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Realistic theories and randomness

Often Bell's result is presented as showing that quantum mechanics is not a realistic theory rather than showing that it is nonlocal. The focus is on the reference to hidden variables in Bell's proof. Eberhard developed a version of Bell's argument that did not involve hidden variables[13]. In turn some physicists objected to Eberhard's proof because he assumed "contrafactual definiteness". That is he assumed one could argue about all possible outcomes of an experiment including those that did not happen.

Arguments like those about hidden variables and contrafactual definiteness are philosophical. They have no clear resolution unlike problems that can be formulated mathematically. Such arguments are rare in the hard sciences. They occur here because of the claim in quantum mechanics that probabilities are fundamental or irreducible.

There is no mathematical model for irreducible probabilities. There is not even a mathematically definition of a random number sequence. There are sequences that are recursively random. Loosely speaking this means that no recursive process can do better than chance at guessing the next element in the sequence. The problem with recursively random sequences is that they are more complex than any recursive sequence. If somehow one could generate such a sequence one could use it to solve recursively unsolvable problems.

This suggests that a truly random sequence cannot exist. Any sequence that we would consider to be truly random must be recursively random. Otherwise there is some computer program that can guess with some degree of accuracy the elements in the sequence. Yet no recursive random sequence can be truly random. This presents a philosophical problem for the claim that quantum mechanics is truly random.

The randomness claimed for quantum mechanics has no foundation in mathematics and it appears to be impossible to construct such a foundation. This does not make it wrong but suggests there are problems in our existing conceptual framework. It also means that physicists when arguing about these issues are debating philosophy with no objective way of deciding the issue. My prejudice is with Einstein. I do not see a need to go beyond conventional logic or mathematics. I only see a problem with developing a better theory.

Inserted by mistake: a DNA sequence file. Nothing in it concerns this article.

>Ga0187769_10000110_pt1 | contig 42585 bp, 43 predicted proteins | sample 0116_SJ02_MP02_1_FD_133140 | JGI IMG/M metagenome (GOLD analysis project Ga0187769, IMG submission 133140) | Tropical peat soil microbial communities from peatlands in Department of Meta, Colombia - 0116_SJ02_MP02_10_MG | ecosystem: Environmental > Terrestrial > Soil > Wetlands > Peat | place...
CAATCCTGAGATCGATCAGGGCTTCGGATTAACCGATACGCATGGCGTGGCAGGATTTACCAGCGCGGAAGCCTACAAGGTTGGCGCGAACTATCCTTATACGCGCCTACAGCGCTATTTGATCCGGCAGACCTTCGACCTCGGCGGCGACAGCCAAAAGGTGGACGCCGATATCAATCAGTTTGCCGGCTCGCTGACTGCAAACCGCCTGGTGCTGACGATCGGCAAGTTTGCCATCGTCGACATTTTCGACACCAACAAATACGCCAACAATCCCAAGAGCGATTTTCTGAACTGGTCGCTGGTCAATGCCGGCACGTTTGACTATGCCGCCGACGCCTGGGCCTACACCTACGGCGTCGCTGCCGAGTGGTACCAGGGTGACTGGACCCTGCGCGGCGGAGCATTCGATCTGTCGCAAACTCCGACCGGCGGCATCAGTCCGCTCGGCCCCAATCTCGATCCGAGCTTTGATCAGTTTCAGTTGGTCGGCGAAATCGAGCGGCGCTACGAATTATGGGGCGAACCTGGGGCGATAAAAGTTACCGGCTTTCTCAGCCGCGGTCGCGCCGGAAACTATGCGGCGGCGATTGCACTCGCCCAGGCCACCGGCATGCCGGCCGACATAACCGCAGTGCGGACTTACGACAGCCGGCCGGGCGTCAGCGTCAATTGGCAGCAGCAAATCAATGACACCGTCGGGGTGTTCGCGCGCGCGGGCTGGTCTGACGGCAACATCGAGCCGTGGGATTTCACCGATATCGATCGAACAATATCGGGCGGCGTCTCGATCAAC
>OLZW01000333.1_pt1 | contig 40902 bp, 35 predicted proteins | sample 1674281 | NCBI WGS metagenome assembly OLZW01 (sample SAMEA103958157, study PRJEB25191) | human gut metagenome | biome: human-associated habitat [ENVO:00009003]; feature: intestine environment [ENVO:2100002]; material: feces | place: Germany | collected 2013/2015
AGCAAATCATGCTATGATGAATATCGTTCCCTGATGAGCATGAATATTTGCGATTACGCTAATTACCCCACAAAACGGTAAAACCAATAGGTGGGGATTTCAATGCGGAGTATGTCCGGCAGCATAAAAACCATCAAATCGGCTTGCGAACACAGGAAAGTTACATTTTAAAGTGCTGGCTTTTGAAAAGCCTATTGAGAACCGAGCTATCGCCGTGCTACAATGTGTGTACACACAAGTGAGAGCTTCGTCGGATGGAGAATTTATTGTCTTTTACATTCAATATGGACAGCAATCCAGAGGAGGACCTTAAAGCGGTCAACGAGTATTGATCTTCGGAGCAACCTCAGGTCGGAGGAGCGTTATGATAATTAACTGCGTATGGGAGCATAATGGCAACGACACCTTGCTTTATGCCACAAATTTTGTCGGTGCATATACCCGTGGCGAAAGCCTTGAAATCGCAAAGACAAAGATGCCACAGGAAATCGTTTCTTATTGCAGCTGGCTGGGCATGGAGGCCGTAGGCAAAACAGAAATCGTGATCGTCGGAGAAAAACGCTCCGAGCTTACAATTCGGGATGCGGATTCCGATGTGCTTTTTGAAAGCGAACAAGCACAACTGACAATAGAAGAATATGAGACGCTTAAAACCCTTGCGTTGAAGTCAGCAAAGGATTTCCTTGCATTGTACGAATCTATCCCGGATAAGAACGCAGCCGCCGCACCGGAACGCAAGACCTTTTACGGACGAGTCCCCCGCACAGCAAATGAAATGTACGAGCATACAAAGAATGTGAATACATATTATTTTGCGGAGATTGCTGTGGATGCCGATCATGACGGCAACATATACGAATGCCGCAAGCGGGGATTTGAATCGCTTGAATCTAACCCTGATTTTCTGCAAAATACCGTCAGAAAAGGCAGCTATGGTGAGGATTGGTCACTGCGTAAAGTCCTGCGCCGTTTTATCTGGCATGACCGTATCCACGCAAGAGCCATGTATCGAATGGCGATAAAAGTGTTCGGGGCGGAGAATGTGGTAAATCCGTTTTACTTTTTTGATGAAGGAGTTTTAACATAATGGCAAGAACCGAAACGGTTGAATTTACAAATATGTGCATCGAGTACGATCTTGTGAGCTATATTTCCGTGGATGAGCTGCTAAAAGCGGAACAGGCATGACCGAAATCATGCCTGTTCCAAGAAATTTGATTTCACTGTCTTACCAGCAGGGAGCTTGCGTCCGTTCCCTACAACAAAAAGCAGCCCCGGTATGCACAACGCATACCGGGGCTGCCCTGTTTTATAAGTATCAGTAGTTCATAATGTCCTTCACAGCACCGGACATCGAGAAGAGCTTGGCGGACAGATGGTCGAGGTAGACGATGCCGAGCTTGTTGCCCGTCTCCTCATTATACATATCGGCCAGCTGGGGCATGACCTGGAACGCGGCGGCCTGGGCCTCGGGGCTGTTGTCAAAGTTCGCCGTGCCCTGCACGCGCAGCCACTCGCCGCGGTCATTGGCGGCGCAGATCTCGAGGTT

Understanding Bell's result can be difficult even though it is simple. It involves phenomena that can only exist in a theory like quantum mechanics in which probabilities are irreducible. At the macroscopic level of everyday experience the world seems to be causal. What we mean by an experimenter influencing a result is straight forward. In quantum mechanics this is not the case. An observation can be influenced by an experimenter but it usually also has a probabilistic component. Thus we can never tell how much the experimental manipulation contributed to the final observation.

Consider an experiment in which a pair of photons (particles of light) are emitted in a single event such as a particle decay. The conservation of momentum requires that the two photons be emitted in exactly opposite directions. Yet one cannot measure the position of a particle perfectly. By measuring the position of one particle we put constraints on the position of the other particle. Of course the same thing is true in classical physics. Information about each particle is implicit in the trajectory of the other particle. The difference is that quantum mechanics denies the existence of a particle trajectory independent of a series of position measurements. Depending on how we set up the experiment the measurement will fall within some range of possible values that could be large. Yet if we measure one particles position with high accuracy we know the other particles position to a similar accuracy without any measurement on it. Before that first measurement there was far more uncertainty in the second particles position. So if the particle does not have a classical trajectory does our first measurement actually influence the second measurement? It cannot do so in a direct causal way without violating relativity. But suppose we do a pair of measurements simultaneously on both particles. Could there be a correlation between those two measurements that implies non local influence without either measurement affecting the other in a way that would violate relativity?

Bell proved the answer to that question is yes. As part of a measurement we can make an experimental manipulation like changing the angle of a polarizing filter. What Bell proved is that such experimental settings can influence a distant detection instantaneously. This is only possible when there are a pair of experimental manipulations and distant detections. It is never possible to know which experimental manipulation affected which detection but it is possible to measure the influence that one of them had. The probabilistic element in the measurements is sufficient to mask any information about which measurement influenced which distant observation but the mathematics requires that one of the two measurements did influence the more distant observation. The order of the measurements can be different in different frames of reference6.2 but it does not matter because we can assume the causal effect goes in either direction.


Completed second draft of this book

PDF version of this book
next up previous contents
Next: Polarized light Up: Relativity plus quantum mechanics Previous: Locality and quantum mechanics   Contents


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